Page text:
“Hi, my name is J.K. Rowling, and I got so excited when you said on the agents’ panel earlier that you are looking for YA books where children solve their problems without adult information! That sounds like a jacket blurb for my novel. My latest project, HARRY POTTER AND THE SORCERER’S STONE is middle-grade fiction aimed at kids who feel like outsiders. See how it grabs you…”
If you are pitching nonfiction, this is the step where you will want to mention your platform. For example,
“Hi, my name is Bill Clinton, and I used to be President of the United States. I write political books, buidling upon that expertise. My latest project…”
Step II: After you finish Step I, with nary a pause for breath, you would launch into an extended version of your elevator speech, one that introduces the protagonist, shows the essential conflict, and gives a sense of the dramatic arc. The resulting equation would look like this:
“(Protagonist) is in (interesting situation).” + about a 1-minute overview of the book’s primary conflicts or focus, using vivid and memorable imagery.
Again, do NOT tell the entire plot: your goal here, remember, is to get your hearer to ask to read the book you’re pitching, not to convey the plot in such detail that your hearer feels he’s already read it.
Remember, make sure to identify your protagonist — by name, never as “my protagonist” — in the first line. It’s substantially easier for a hearer to identify with a named character than an amorphous one. Introduce her as an active struggler in the conflict, rather than a passive victim of it.
(And if you don’t know why a story about a passive protagonist is usually harder to sell than one about her more active cousin, please see the PURGING PROTAGONIST PASSIVITY category at right before your next pitch appointment.)
Step III: Then, to tie it all together, you would give the agent or editor a brief explanation of why this book will sell to your intended readership.
If you have demographic information about that target market, or a comparison to a similar book released within the last five years that has sold very well, this is the time to mention it:
“I’m excited about this project, because of its (SELLING POINTS). Currently, there are # (TARGET MARKET members) in the United States, and this book will appeal to them because (more SELLING POINTS).”
And that, my friends, is how I like to give a pitch. Again, my method is a trifle unusual, a little offbeat structurally, but in my experience, it works. It sounds professional, while at the same time conveying both your enthusiasm for the project and a sense of how precisely the worldview of your book is unique.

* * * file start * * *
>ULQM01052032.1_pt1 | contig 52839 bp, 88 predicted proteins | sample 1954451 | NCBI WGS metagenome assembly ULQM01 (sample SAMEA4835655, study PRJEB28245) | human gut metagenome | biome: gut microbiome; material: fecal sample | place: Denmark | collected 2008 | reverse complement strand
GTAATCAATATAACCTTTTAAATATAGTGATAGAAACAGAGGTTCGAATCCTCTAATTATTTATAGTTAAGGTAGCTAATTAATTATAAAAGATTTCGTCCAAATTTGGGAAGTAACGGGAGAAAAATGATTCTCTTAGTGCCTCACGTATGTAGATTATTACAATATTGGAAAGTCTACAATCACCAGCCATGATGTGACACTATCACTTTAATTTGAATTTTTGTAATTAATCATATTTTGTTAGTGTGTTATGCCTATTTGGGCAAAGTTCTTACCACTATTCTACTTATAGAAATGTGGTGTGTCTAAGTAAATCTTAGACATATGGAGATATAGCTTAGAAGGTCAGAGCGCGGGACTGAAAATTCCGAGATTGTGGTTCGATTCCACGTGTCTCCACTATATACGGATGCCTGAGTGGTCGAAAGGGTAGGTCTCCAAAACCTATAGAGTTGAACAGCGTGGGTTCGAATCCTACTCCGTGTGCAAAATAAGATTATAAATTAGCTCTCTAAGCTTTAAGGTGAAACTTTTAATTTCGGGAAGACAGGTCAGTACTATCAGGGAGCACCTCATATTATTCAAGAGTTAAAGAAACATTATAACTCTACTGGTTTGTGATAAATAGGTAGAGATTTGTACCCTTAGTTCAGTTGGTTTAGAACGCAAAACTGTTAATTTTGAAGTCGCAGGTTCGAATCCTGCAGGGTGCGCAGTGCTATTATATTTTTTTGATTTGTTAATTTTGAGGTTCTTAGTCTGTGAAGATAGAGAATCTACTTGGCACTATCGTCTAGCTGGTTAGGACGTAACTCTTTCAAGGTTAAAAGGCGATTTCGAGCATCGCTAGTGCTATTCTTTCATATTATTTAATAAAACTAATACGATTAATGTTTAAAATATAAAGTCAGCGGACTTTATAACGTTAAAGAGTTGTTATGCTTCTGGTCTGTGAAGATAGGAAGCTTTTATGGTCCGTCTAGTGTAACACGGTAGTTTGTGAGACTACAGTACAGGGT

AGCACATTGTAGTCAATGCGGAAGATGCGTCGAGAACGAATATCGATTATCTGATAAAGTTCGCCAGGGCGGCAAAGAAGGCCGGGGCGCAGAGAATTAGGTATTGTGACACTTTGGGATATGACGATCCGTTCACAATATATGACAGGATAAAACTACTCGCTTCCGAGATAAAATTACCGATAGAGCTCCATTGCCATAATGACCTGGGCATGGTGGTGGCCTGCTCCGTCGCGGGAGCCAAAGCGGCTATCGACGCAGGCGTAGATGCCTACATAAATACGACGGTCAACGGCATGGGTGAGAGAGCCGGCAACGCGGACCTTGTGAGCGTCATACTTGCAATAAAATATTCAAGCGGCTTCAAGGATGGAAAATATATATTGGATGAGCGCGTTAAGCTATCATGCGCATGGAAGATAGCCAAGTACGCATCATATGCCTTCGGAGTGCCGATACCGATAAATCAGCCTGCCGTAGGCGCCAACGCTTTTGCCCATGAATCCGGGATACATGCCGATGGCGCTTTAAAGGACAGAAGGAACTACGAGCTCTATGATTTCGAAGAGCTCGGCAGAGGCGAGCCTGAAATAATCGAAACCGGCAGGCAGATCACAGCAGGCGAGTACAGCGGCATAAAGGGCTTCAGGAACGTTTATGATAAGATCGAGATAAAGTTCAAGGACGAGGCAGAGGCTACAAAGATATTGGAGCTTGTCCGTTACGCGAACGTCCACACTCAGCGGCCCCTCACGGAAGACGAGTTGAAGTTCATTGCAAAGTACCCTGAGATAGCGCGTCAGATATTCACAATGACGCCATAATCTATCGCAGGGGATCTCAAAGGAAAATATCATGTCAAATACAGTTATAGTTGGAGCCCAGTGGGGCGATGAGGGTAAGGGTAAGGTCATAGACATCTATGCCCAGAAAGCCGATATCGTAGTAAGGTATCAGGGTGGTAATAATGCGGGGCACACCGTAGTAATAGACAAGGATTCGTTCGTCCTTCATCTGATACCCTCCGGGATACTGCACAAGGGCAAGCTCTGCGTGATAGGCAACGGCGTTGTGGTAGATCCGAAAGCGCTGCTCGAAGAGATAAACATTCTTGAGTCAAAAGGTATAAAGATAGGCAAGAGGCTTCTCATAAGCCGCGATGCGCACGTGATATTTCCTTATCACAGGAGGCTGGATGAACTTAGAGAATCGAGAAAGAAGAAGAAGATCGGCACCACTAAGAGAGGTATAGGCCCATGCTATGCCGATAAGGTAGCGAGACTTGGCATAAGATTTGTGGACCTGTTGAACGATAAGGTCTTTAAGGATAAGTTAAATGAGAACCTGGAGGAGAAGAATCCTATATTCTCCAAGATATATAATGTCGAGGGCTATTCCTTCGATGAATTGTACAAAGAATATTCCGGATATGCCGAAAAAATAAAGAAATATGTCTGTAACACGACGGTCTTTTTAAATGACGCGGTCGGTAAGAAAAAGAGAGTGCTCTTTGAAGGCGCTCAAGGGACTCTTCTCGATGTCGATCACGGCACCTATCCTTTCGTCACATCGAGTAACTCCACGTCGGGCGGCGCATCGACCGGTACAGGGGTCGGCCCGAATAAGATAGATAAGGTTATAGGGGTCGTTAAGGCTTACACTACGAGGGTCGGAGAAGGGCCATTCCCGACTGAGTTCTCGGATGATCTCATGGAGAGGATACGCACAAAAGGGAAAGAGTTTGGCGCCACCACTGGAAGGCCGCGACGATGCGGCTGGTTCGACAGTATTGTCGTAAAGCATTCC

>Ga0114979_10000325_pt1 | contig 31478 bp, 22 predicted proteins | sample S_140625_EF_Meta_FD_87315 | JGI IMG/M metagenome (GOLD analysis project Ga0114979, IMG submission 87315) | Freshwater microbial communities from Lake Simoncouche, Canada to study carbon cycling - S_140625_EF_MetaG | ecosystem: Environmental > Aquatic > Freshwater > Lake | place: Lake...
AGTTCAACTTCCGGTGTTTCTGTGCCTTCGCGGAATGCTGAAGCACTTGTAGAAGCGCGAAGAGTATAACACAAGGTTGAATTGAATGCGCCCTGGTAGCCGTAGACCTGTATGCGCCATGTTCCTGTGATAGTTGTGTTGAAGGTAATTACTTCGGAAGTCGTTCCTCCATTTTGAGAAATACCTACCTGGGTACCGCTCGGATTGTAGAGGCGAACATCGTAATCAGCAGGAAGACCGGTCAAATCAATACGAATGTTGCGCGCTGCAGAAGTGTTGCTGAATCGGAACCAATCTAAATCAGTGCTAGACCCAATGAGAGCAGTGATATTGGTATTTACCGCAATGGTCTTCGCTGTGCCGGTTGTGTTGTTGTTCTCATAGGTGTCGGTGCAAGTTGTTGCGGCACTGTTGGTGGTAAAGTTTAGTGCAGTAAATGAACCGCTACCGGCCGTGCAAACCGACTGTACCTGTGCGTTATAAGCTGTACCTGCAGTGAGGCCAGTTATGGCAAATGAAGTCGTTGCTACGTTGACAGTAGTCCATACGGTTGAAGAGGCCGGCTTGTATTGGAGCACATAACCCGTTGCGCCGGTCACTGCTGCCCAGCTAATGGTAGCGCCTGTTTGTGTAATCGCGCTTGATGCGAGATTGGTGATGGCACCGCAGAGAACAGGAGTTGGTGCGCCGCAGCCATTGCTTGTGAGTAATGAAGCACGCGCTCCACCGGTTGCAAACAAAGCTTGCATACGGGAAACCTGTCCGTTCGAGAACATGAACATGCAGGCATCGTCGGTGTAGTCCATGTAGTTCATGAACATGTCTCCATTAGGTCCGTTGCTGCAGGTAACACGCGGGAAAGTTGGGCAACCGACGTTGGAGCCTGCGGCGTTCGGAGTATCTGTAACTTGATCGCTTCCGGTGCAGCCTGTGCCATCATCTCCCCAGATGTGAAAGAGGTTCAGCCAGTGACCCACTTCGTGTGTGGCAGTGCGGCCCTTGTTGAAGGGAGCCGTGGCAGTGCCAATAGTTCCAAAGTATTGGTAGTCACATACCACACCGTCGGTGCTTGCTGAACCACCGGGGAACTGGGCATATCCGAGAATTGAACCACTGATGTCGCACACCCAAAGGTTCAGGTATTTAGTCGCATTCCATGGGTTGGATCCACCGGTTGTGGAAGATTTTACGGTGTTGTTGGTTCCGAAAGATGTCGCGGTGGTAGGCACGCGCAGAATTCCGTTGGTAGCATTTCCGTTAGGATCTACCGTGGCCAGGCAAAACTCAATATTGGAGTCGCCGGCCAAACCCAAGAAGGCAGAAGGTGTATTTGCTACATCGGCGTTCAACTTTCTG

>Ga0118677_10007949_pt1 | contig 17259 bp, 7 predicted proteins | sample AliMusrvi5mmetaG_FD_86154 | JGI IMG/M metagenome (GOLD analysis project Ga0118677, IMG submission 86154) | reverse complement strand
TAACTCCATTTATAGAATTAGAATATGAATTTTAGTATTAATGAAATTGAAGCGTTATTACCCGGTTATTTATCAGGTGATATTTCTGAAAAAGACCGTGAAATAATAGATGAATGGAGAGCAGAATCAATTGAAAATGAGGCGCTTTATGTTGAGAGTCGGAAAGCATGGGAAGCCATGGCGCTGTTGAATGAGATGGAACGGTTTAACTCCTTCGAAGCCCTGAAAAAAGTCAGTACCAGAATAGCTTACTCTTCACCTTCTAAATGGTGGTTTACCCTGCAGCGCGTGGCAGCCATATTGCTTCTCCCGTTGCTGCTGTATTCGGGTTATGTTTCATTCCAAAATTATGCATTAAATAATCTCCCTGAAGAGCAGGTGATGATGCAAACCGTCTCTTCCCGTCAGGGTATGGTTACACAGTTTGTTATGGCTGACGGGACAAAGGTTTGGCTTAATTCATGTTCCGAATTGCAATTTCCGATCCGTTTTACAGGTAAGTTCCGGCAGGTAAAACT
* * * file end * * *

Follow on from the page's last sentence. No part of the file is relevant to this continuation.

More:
Now, you could manage those three steps in two minutes, right?
Of course you could: with aplomb, with dignity. Because, really, all you are doing here is talking about the work you love, telling your favorite story, in the language that agents and editors speak.
It’s perfectly all right to walk into a meeting with these steps written on an index card or piece of paper; if you remember to look up occasionally, no one will fault you for reading your pitch, rather than blurting it out from memory. That way, you will be sure to hit all of those important points.
And to include each and every memorable detail.
One last thing, then I shall let you run off to ponder what details you would like to append to your elevator speech to render it even more memorable:
Step IV: once you have gone through all of the steps above, SHUT UP and let your hearer get a word in edgewise.
Most pitchers forget this important rule, rambling on and on, even after they have reached the end of their prepared material. Or even after the agent or editor has said, “Great; send me the first chapter.”
Don’t keep trying to sell your book; it won’t help your case. It’s only polite to allow the agent to respond, to be enthusiastic.
It’s in your self-interest, you know. If even you’re going to hand your listener a cliffhanger worthy of the old Flash Gordon radio serials, it is likely to fall flat if you don’t leave time for your listener to cry, â€œBut what happened NEXT?”
A good storyteller always leaves her audience wanting more — and a good salesperson knows when to take yes for an answer.
Most of us have been turned off by a too-hard sell in other contexts, right? If your primary concern in choosing a vehicle is the gas mileage, you’re going to start to feel impatient if the car dealer keeps rattling off details about how many bags of groceries you could fit in the trunk.
Besides, by rambling, you’ll be missing out on a golden opportunity to demonstrate what a good listener you are. Remember, you’re not only trying to convince the agent or editor that your book is well-written and interesting — you’re also, if you’re smart (and I know you are), attempting to convey that you’d be an absolute dream to work with if they signed you.
I don’t know why this point so seldom comes up in pitching classes or in agent and editor Q&As at conferences, but being a considerate, careful listener is a definite selling point for a writer. So is the ability to ask thoughtful questions and an understanding that agents and editors in fact have jobs that are extraordinarily difficult to do well.
Treating them with respect during your pitch session will go a long way toward demonstrating that you have been working those delightful skills.
Why, there’s yet another coincidence: if you’ve been following this series from the very beginning, you have been building the knowledge base to handle your pitch encounters as professional meetings, not as Hail Mary shots at a nearly impossible target to hit. You’ve done your homework about the people to whom you are intending to pitch (or query), so you may speak to them intelligently about their work; you have performed a little market research, so you may discuss your target market and sales trends for your type of book; you have figured out why people out there will want to buy your book and no other.
Okay, you’ve caught me: I’ve been pursuing a dual agenda here. I’ve not only been helping you prepare to pitch, but I’ve been pushing you to develop the skills that will make you a great client for an agency and a wonderful writer for a publishing house.
Call me zany, but I like win-win outcomes.
Tomorrow, I shall tackle how to track down those vivid little details that will make your pitch spring to life. In the meantime, keep up the good work!